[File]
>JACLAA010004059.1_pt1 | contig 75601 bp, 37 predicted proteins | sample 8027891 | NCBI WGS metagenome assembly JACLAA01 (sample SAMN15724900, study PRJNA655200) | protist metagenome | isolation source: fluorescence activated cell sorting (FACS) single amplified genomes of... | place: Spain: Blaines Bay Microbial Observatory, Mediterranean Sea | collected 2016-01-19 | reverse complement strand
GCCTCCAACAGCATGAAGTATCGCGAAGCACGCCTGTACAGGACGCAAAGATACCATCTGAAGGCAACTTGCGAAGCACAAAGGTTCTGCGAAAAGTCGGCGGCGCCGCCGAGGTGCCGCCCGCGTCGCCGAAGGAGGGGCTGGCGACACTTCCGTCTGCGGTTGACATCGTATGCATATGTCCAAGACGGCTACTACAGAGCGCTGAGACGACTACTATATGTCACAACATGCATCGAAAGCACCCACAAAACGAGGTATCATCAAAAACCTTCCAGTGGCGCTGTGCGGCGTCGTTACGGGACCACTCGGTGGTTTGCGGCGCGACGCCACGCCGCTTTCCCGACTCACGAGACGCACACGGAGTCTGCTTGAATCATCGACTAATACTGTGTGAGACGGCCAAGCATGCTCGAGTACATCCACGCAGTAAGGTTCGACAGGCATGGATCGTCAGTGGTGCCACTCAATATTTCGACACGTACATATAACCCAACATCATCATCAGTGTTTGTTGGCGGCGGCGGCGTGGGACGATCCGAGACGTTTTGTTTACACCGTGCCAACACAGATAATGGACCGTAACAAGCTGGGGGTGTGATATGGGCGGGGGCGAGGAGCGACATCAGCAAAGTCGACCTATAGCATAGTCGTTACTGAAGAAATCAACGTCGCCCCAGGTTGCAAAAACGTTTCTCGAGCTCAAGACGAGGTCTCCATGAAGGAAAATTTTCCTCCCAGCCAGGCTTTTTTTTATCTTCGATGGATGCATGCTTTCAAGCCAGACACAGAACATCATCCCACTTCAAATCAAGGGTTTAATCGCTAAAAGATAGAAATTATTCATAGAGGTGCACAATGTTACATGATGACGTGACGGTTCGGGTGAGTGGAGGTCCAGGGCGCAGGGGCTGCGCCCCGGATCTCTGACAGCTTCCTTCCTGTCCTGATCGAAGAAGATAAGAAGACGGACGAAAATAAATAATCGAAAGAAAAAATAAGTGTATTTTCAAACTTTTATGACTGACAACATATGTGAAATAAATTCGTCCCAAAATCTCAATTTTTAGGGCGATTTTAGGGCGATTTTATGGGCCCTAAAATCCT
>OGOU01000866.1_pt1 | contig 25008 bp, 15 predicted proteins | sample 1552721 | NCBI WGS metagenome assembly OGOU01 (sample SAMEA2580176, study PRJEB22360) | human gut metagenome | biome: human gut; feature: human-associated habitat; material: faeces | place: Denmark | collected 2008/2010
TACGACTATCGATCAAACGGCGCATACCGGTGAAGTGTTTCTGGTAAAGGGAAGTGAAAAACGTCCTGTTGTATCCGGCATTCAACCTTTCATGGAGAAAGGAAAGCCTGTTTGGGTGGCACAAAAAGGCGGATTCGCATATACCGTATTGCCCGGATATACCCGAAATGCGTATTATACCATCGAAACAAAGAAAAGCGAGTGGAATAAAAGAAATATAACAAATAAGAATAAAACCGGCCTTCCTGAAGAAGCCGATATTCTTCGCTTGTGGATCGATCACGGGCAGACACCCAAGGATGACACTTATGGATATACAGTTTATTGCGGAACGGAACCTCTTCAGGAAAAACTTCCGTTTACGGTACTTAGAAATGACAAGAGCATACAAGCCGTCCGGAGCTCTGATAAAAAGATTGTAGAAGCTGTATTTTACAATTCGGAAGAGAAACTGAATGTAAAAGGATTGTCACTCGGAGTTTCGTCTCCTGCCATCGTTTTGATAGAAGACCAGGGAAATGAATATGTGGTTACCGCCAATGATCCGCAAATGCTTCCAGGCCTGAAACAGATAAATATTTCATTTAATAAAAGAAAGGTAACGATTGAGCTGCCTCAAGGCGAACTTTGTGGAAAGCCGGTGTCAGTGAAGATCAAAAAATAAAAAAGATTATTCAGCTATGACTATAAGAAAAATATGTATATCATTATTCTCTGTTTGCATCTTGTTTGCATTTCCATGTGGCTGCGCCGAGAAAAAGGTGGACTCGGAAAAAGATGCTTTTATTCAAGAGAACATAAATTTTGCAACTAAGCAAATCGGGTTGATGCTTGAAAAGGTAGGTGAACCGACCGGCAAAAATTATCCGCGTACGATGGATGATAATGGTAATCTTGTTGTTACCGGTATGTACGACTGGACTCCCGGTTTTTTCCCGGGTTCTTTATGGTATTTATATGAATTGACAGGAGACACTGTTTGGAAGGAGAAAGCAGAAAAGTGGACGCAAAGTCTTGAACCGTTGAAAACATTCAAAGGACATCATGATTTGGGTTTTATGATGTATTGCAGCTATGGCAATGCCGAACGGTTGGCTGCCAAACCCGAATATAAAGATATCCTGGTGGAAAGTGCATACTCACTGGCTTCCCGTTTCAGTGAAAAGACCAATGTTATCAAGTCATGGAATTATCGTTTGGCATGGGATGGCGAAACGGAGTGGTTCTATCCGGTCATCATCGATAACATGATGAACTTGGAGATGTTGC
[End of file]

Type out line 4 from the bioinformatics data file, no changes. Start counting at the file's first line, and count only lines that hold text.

TACGACTATCGATCAAACGGCGCATACCGGTGAAGTGTTTCTGGTAAAGGGAAGTGAAAAACGTCCTGTTGTATCCGGCATTCAACCTTTCATGGAGAAAGGAAAGCCTGTTTGGGTGGCACAAAAAGGCGGATTCGCATATACCGTATTGCCCGGATATACCCGAAATGCGTATTATACCATCGAAACAAAGAAAAGCGAGTGGAATAAAAGAAATATAACAAATAAGAATAAAACCGGCCTTCCTGAAGAAGCCGATATTCTTCGCTTGTGGATCGATCACGGGCAGACACCCAAGGATGACACTTATGGATATACAGTTTATTGCGGAACGGAACCTCTTCAGGAAAAACTTCCGTTTACGGTACTTAGAAATGACAAGAGCATACAAGCCGTCCGGAGCTCTGATAAAAAGATTGTAGAAGCTGTATTTTACAATTCGGAAGAGAAACTGAATGTAAAAGGATTGTCACTCGGAGTTTCGTCTCCTGCCATCGTTTTGATAGAAGACCAGGGAAATGAATATGTGGTTACCGCCAATGATCCGCAAATGCTTCCAGGCCTGAAACAGATAAATATTTCATTTAATAAAAGAAAGGTAACGATTGAGCTGCCTCAAGGCGAACTTTGTGGAAAGCCGGTGTCAGTGAAGATCAAAAAATAAAAAAGATTATTCAGCTATGACTATAAGAAAAATATGTATATCATTATTCTCTGTTTGCATCTTGTTTGCATTTCCATGTGGCTGCGCCGAGAAAAAGGTGGACTCGGAAAAAGATGCTTTTATTCAAGAGAACATAAATTTTGCAACTAAGCAAATCGGGTTGATGCTTGAAAAGGTAGGTGAACCGACCGGCAAAAATTATCCGCGTACGATGGATGATAATGGTAATCTTGTTGTTACCGGTATGTACGACTGGACTCCCGGTTTTTTCCCGGGTTCTTTATGGTATTTATATGAATTGACAGGAGACACTGTTTGGAAGGAGAAAGCAGAAAAGTGGACGCAAAGTCTTGAACCGTTGAAAACATTCAAAGGACATCATGATTTGGGTTTTATGATGTATTGCAGCTATGGCAATGCCGAACGGTTGGCTGCCAAACCCGAATATAAAGATATCCTGGTGGAAAGTGCATACTCACTGGCTTCCCGTTTCAGTGAAAAGACCAATGTTATCAAGTCATGGAATTATCGTTTGGCATGGGATGGCGAAACGGAGTGGTTCTATCCGGTCATCATCGATAACATGATGAACTTGGAGATGTTGC